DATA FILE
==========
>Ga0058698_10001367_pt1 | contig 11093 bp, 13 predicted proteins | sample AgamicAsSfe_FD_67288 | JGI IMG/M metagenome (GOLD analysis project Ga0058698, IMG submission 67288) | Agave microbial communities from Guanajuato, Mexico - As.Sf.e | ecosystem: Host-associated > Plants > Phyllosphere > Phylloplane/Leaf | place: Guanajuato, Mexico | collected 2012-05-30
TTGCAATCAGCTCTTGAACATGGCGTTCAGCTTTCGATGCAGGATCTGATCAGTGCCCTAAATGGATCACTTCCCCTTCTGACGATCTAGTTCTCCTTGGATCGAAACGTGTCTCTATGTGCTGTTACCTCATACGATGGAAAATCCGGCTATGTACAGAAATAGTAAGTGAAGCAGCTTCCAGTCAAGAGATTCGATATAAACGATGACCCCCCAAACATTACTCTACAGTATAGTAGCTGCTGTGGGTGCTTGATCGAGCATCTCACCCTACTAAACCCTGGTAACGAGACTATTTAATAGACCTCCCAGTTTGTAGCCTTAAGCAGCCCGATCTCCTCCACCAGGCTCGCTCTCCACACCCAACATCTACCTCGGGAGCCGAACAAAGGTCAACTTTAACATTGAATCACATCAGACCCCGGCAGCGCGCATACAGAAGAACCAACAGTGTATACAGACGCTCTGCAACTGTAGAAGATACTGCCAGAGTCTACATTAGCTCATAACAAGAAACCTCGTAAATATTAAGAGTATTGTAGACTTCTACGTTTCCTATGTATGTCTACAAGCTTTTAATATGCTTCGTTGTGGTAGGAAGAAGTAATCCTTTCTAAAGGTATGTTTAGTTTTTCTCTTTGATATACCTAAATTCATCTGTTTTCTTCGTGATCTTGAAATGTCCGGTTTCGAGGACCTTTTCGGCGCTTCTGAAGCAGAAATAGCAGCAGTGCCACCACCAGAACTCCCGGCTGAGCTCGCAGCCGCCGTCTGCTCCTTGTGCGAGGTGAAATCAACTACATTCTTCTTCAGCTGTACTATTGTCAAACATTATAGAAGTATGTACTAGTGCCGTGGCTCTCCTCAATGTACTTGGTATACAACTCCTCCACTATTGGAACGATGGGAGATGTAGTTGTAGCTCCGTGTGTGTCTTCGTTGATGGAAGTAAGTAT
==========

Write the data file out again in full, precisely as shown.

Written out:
>Ga0058698_10001367_pt1 | contig 11093 bp, 13 predicted proteins | sample AgamicAsSfe_FD_67288 | JGI IMG/M metagenome (GOLD analysis project Ga0058698, IMG submission 67288) | Agave microbial communities from Guanajuato, Mexico - As.Sf.e | ecosystem: Host-associated > Plants > Phyllosphere > Phylloplane/Leaf | place: Guanajuato, Mexico | collected 2012-05-30
TTGCAATCAGCTCTTGAACATGGCGTTCAGCTTTCGATGCAGGATCTGATCAGTGCCCTAAATGGATCACTTCCCCTTCTGACGATCTAGTTCTCCTTGGATCGAAACGTGTCTCTATGTGCTGTTACCTCATACGATGGAAAATCCGGCTATGTACAGAAATAGTAAGTGAAGCAGCTTCCAGTCAAGAGATTCGATATAAACGATGACCCCCCAAACATTACTCTACAGTATAGTAGCTGCTGTGGGTGCTTGATCGAGCATCTCACCCTACTAAACCCTGGTAACGAGACTATTTAATAGACCTCCCAGTTTGTAGCCTTAAGCAGCCCGATCTCCTCCACCAGGCTCGCTCTCCACACCCAACATCTACCTCGGGAGCCGAACAAAGGTCAACTTTAACATTGAATCACATCAGACCCCGGCAGCGCGCATACAGAAGAACCAACAGTGTATACAGACGCTCTGCAACTGTAGAAGATACTGCCAGAGTCTACATTAGCTCATAACAAGAAACCTCGTAAATATTAAGAGTATTGTAGACTTCTACGTTTCCTATGTATGTCTACAAGCTTTTAATATGCTTCGTTGTGGTAGGAAGAAGTAATCCTTTCTAAAGGTATGTTTAGTTTTTCTCTTTGATATACCTAAATTCATCTGTTTTCTTCGTGATCTTGAAATGTCCGGTTTCGAGGACCTTTTCGGCGCTTCTGAAGCAGAAATAGCAGCAGTGCCACCACCAGAACTCCCGGCTGAGCTCGCAGCCGCCGTCTGCTCCTTGTGCGAGGTGAAATCAACTACATTCTTCTTCAGCTGTACTATTGTCAAACATTATAGAAGTATGTACTAGTGCCGTGGCTCTCCTCAATGTACTTGGTATACAACTCCTCCACTATTGGAACGATGGGAGATGTAGTTGTAGCTCCGTGTGTGTCTTCGTTGATGGAAGTAAGTAT